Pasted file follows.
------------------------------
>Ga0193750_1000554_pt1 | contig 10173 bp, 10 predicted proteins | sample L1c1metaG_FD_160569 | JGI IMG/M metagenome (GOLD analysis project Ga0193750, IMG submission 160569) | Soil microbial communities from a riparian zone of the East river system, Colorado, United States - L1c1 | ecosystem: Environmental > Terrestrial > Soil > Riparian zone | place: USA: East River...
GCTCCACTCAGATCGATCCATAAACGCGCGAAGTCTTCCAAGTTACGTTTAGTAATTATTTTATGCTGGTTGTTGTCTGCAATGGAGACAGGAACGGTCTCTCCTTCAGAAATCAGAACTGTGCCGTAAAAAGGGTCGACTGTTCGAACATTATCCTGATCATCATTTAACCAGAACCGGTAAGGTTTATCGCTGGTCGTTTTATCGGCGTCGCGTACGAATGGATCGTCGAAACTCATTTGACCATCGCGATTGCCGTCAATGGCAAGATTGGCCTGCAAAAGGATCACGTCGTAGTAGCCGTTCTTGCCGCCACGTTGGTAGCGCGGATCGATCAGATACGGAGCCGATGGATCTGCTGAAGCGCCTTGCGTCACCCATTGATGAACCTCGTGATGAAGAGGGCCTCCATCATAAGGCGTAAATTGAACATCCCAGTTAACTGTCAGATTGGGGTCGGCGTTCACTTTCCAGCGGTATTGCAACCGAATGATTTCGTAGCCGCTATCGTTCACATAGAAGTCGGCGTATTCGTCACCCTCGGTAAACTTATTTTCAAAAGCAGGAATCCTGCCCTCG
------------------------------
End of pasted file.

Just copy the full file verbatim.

>Ga0193750_1000554_pt1 | contig 10173 bp, 10 predicted proteins | sample L1c1metaG_FD_160569 | JGI IMG/M metagenome (GOLD analysis project Ga0193750, IMG submission 160569) | Soil microbial communities from a riparian zone of the East river system, Colorado, United States - L1c1 | ecosystem: Environmental > Terrestrial > Soil > Riparian zone | place: USA: East River...
GCTCCACTCAGATCGATCCATAAACGCGCGAAGTCTTCCAAGTTACGTTTAGTAATTATTTTATGCTGGTTGTTGTCTGCAATGGAGACAGGAACGGTCTCTCCTTCAGAAATCAGAACTGTGCCGTAAAAAGGGTCGACTGTTCGAACATTATCCTGATCATCATTTAACCAGAACCGGTAAGGTTTATCGCTGGTCGTTTTATCGGCGTCGCGTACGAATGGATCGTCGAAACTCATTTGACCATCGCGATTGCCGTCAATGGCAAGATTGGCCTGCAAAAGGATCACGTCGTAGTAGCCGTTCTTGCCGCCACGTTGGTAGCGCGGATCGATCAGATACGGAGCCGATGGATCTGCTGAAGCGCCTTGCGTCACCCATTGATGAACCTCGTGATGAAGAGGGCCTCCATCATAAGGCGTAAATTGAACATCCCAGTTAACTGTCAGATTGGGGTCGGCGTTCACTTTCCAGCGGTATTGCAACCGAATGATTTCGTAGCCGCTATCGTTCACATAGAAGTCGGCGTATTCGTCACCCTCGGTAAACTTATTTTCAAAAGCAGGAATCCTGCCCTCG